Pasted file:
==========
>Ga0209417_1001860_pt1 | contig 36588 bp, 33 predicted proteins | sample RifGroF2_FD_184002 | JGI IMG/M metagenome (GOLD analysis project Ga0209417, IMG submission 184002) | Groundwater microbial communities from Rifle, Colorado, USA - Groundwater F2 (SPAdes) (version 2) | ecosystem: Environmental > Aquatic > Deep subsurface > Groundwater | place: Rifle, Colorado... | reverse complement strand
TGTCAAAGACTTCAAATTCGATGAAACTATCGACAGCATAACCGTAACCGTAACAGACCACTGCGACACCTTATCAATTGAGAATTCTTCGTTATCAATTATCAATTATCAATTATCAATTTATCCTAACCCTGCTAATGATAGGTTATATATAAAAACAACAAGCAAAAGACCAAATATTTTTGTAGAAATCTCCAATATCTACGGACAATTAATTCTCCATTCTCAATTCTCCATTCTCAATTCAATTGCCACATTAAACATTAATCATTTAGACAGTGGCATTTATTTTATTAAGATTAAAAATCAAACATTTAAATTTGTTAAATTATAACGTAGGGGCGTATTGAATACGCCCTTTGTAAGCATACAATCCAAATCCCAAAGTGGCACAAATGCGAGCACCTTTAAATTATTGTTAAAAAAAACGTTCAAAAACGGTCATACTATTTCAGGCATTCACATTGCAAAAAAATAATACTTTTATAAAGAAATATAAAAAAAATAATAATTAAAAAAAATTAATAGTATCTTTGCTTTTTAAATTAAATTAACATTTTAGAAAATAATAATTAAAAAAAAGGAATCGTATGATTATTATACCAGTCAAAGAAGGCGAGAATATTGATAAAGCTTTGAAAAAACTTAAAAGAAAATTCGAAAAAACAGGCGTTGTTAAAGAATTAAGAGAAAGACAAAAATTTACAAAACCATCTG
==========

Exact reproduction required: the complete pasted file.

>Ga0209417_1001860_pt1 | contig 36588 bp, 33 predicted proteins | sample RifGroF2_FD_184002 | JGI IMG/M metagenome (GOLD analysis project Ga0209417, IMG submission 184002) | Groundwater microbial communities from Rifle, Colorado, USA - Groundwater F2 (SPAdes) (version 2) | ecosystem: Environmental > Aquatic > Deep subsurface > Groundwater | place: Rifle, Colorado... | reverse complement strand
TGTCAAAGACTTCAAATTCGATGAAACTATCGACAGCATAACCGTAACCGTAACAGACCACTGCGACACCTTATCAATTGAGAATTCTTCGTTATCAATTATCAATTATCAATTATCAATTTATCCTAACCCTGCTAATGATAGGTTATATATAAAAACAACAAGCAAAAGACCAAATATTTTTGTAGAAATCTCCAATATCTACGGACAATTAATTCTCCATTCTCAATTCTCCATTCTCAATTCAATTGCCACATTAAACATTAATCATTTAGACAGTGGCATTTATTTTATTAAGATTAAAAATCAAACATTTAAATTTGTTAAATTATAACGTAGGGGCGTATTGAATACGCCCTTTGTAAGCATACAATCCAAATCCCAAAGTGGCACAAATGCGAGCACCTTTAAATTATTGTTAAAAAAAACGTTCAAAAACGGTCATACTATTTCAGGCATTCACATTGCAAAAAAATAATACTTTTATAAAGAAATATAAAAAAAATAATAATTAAAAAAAATTAATAGTATCTTTGCTTTTTAAATTAAATTAACATTTTAGAAAATAATAATTAAAAAAAAGGAATCGTATGATTATTATACCAGTCAAAGAAGGCGAGAATATTGATAAAGCTTTGAAAAAACTTAAAAGAAAATTCGAAAAAACAGGCGTTGTTAAAGAATTAAGAGAAAGACAAAAATTTACAAAACCATCTG